HR Department: For everything that the HR department does for the resort, for managers and supervisors, for employees and their dependents and even guests, you would think that we would get a strong pat on the back more often. Instead we get more complaints, more bad attitudes, and more sub-par treatment from the people we work every day alongside. Of every employee that we helped onboard and hire there was only one individual that came back in to thank us for our time and work; that day was in late November after one of our busiest Check-In Sessions for the 17/18 Season. We had to beg other departments to send volunteers for Check-In sessions and only two departments showed consistent support/help: Golf and Ski School. We have well over 10 departments at this resort. 9 out of 10 employees that walk into our offices do not say “please” or “thank you”.
HR Office at Park City: On a weekly basis we have individuals that have come into the office, located in a basement, claiming that they smell something “gas or chemical or electrical” going on. Our office is also the location of the sprinkler control valve room which has a compressor that turns on at random during business hours and creates such a loud noise that you are not able to communicate for 1-2 minutes. Employees complain that they can “never find the HR office on this side” and half of the people we see are for Ski School who then get frustrated because they are lost in this base area. Employees are constantly saying, “you would think that HR would be more accessible or at least have a window”.
Maybe I have taken these discussed items too personally however I strongly believe that my concerns and complaints are an accurate depiction as to what it is actually like to work for a resort that under pays its employees and does very little to address their needs. I am in full understanding that a company this large has a harder time tending to the specific needs of its employees and I am sure that everything discussed will be swept back under the rug as I am sure these issues are not to be deemed as worthy enough of discussion. I do know for a fact that I am not the only one who feels this way but I am one of the few that is taking the time to warn you that Vail Resorts needs to change if they want employees to return each season.
To end, I more or less just wanted, in writing, my exact reasons for leaving and so that some of these specific instances can be documented in the hopes that Vail Resorts actually cares in some way, shape, or form.
We may just be another number to the company but we are all still human beings.
Part II - The Community, The Locals, Park City
Where do we begin? Shall we touch on summer that Vail had it's greedy sights set on owning the name "Park City" so that anyone using the town's name, the given name of this beautiful place before Vail ever existed, would have to pay to license it from Vail. I'll always be proud of the folks who took to our hill in town and added a white "TM" next to our big white "PC" letters. Locals are losing their town; sure you can argue that Sundance was always going to populate this location however Utah was never on the radar the way that it is now. Park City was not built to handle the influx that Vail has brought upon the town. Local shops are losing their benefits with each passing year, being forced to either comply or stand completely on their own.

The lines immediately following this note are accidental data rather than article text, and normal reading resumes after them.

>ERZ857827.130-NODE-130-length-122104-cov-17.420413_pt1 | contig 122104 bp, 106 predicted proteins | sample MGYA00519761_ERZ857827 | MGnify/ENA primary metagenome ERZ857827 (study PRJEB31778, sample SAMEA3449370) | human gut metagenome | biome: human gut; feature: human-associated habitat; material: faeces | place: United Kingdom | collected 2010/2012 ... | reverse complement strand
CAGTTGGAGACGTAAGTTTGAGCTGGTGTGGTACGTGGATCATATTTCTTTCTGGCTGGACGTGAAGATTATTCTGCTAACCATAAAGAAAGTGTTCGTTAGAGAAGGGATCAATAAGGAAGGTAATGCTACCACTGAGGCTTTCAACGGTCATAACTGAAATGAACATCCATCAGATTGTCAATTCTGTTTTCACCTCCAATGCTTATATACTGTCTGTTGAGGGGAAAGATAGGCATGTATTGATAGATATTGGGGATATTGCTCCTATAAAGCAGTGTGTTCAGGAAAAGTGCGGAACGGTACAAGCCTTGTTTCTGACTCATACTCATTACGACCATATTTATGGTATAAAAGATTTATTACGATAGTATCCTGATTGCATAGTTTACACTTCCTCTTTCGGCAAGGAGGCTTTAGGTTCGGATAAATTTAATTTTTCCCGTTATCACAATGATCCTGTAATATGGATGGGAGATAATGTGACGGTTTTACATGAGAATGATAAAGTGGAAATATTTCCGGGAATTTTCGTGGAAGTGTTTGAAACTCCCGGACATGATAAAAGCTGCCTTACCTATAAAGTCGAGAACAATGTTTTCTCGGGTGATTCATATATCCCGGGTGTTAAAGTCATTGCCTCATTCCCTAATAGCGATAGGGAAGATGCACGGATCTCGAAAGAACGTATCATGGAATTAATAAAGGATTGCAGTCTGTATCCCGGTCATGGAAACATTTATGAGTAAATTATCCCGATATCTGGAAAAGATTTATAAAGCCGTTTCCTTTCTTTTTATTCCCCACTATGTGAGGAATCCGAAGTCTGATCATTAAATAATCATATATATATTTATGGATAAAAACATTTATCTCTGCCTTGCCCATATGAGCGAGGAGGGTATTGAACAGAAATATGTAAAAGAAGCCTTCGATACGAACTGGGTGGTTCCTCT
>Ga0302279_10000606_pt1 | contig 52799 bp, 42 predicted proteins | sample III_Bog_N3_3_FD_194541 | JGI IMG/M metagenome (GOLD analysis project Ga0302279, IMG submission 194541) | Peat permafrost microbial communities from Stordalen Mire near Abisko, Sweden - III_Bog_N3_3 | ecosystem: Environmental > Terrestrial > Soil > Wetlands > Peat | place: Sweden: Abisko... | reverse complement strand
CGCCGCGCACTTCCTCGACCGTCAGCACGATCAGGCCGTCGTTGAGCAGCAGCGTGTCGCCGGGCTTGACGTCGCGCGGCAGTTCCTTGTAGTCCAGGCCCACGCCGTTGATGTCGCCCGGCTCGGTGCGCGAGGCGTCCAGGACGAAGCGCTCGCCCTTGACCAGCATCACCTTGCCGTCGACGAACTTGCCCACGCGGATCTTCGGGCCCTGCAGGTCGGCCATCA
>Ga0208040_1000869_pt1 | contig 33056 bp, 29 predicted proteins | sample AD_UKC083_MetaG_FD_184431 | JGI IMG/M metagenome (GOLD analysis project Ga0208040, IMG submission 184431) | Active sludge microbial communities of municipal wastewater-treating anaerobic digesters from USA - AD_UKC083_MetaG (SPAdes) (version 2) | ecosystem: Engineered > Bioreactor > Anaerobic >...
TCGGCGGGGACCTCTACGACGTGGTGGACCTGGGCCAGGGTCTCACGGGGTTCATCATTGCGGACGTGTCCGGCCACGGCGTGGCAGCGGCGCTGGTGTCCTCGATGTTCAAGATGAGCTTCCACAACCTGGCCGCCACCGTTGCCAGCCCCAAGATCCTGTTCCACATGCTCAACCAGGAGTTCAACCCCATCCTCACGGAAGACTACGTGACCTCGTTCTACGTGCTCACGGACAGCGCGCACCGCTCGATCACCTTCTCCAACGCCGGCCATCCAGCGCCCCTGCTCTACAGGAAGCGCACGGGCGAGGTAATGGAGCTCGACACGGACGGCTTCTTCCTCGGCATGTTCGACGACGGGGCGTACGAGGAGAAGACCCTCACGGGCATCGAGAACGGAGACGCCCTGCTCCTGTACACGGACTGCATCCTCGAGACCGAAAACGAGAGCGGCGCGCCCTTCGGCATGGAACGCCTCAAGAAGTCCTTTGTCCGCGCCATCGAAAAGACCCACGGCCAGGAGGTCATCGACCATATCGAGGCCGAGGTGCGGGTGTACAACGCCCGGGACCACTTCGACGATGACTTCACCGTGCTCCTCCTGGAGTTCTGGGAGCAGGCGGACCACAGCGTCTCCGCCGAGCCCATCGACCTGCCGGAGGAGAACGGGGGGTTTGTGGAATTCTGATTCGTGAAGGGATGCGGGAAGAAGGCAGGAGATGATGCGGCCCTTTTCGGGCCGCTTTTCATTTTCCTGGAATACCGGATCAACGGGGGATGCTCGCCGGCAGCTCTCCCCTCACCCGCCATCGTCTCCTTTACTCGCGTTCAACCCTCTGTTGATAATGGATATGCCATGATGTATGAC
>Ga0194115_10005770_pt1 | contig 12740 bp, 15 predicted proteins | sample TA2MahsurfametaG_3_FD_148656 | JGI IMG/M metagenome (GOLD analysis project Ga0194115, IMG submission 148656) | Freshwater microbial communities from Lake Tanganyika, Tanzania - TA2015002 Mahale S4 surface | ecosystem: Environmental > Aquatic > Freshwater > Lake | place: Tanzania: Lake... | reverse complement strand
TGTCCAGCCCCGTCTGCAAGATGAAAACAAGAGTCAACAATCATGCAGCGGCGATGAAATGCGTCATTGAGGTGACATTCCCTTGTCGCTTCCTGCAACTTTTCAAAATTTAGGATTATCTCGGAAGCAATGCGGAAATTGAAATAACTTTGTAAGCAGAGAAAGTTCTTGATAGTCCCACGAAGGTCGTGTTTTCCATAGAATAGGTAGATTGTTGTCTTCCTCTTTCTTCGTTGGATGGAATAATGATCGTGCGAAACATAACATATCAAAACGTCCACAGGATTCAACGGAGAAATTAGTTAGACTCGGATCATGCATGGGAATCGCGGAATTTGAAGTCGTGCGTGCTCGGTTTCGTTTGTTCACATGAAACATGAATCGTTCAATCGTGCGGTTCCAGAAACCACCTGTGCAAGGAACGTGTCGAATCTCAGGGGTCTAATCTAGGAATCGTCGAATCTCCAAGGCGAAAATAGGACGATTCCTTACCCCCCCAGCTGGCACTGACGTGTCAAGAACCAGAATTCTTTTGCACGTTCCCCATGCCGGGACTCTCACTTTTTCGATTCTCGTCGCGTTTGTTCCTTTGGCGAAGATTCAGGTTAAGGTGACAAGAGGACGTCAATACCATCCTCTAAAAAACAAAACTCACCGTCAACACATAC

Vail wants total control, period. They will write in a new rule for the mountain right in front of your face if they do not agree with you or what you are trying to do; if you speak to management you get turned around by someone sitting behind a desk who pushes more paper than snow.
What happened to the ski culture that we all loved? When did our free time need to become so regulated? When did spending your own hard earned money on a season pass mean that it can be pulled at the drop of a dime for any given reason - or more just because you pissed someone off. You end up watching your back on mountain instead of enjoying your day. My theory: Vail is advertising and appealing to a part of the population in the world that does not ski for any other reason than vacation; guests therefore hold a high expectation for what Vail promises they will experience but show up to a mountain that has horrid snow conditions and overpopulated slopes. Even when the season is strong in snowfall for the resorts, there are no caps for the ski mountains owned by Vail so you are bound to be skiing with thousands of people at any resort location.
The only positive that Vail brought upon the town this winter was an increase in business locally due to the snow conditions (or lack thereof). This season, Park City's Main Street businesses saw a huge jump in success as more guests who had booked their trip to Park City a year out with the expectation of skiing powder are taking their funds to places that Vail can't make a dime off of.
If you have had any sort of experience with Vail Resorts that you want to share, feel free to comment on this post. This company is money driven while making sure no one gets in their way. Stay supporting your local community Park City, our mountain may be owned but the town isn't.